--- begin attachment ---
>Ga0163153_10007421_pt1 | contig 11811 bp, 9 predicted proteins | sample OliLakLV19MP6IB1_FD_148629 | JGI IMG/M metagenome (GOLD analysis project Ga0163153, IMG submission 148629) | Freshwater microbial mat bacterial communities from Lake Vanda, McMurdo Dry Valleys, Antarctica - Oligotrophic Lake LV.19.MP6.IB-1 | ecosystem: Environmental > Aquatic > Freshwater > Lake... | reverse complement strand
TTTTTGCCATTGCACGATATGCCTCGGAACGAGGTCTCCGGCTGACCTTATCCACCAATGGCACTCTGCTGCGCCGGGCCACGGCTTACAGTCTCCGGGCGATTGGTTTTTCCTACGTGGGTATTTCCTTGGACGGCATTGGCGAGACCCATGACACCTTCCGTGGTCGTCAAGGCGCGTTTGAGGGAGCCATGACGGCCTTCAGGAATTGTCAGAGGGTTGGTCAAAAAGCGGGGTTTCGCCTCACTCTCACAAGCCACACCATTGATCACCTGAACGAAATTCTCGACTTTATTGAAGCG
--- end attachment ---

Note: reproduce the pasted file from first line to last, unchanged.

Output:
>Ga0163153_10007421_pt1 | contig 11811 bp, 9 predicted proteins | sample OliLakLV19MP6IB1_FD_148629 | JGI IMG/M metagenome (GOLD analysis project Ga0163153, IMG submission 148629) | Freshwater microbial mat bacterial communities from Lake Vanda, McMurdo Dry Valleys, Antarctica - Oligotrophic Lake LV.19.MP6.IB-1 | ecosystem: Environmental > Aquatic > Freshwater > Lake... | reverse complement strand
TTTTTGCCATTGCACGATATGCCTCGGAACGAGGTCTCCGGCTGACCTTATCCACCAATGGCACTCTGCTGCGCCGGGCCACGGCTTACAGTCTCCGGGCGATTGGTTTTTCCTACGTGGGTATTTCCTTGGACGGCATTGGCGAGACCCATGACACCTTCCGTGGTCGTCAAGGCGCGTTTGAGGGAGCCATGACGGCCTTCAGGAATTGTCAGAGGGTTGGTCAAAAAGCGGGGTTTCGCCTCACTCTCACAAGCCACACCATTGATCACCTGAACGAAATTCTCGACTTTATTGAAGCG